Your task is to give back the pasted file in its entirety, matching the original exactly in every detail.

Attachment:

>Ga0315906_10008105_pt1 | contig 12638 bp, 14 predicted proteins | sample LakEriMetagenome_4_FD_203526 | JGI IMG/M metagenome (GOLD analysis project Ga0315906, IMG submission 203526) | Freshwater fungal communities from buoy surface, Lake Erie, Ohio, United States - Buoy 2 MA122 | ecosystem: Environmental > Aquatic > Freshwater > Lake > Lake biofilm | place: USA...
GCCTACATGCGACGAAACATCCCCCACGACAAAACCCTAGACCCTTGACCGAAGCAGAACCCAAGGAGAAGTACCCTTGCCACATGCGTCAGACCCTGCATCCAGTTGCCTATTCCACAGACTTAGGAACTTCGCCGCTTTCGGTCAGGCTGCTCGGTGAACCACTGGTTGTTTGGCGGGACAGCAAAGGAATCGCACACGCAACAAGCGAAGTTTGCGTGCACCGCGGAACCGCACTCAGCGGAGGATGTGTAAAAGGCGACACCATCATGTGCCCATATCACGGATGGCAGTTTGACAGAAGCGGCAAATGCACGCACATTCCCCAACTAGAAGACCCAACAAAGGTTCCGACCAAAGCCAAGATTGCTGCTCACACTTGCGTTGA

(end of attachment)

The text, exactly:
>Ga0315906_10008105_pt1 | contig 12638 bp, 14 predicted proteins | sample LakEriMetagenome_4_FD_203526 | JGI IMG/M metagenome (GOLD analysis project Ga0315906, IMG submission 203526) | Freshwater fungal communities from buoy surface, Lake Erie, Ohio, United States - Buoy 2 MA122 | ecosystem: Environmental > Aquatic > Freshwater > Lake > Lake biofilm | place: USA...
GCCTACATGCGACGAAACATCCCCCACGACAAAACCCTAGACCCTTGACCGAAGCAGAACCCAAGGAGAAGTACCCTTGCCACATGCGTCAGACCCTGCATCCAGTTGCCTATTCCACAGACTTAGGAACTTCGCCGCTTTCGGTCAGGCTGCTCGGTGAACCACTGGTTGTTTGGCGGGACAGCAAAGGAATCGCACACGCAACAAGCGAAGTTTGCGTGCACCGCGGAACCGCACTCAGCGGAGGATGTGTAAAAGGCGACACCATCATGTGCCCATATCACGGATGGCAGTTTGACAGAAGCGGCAAATGCACGCACATTCCCCAACTAGAAGACCCAACAAAGGTTCCGACCAAAGCCAAGATTGCTGCTCACACTTGCGTTGA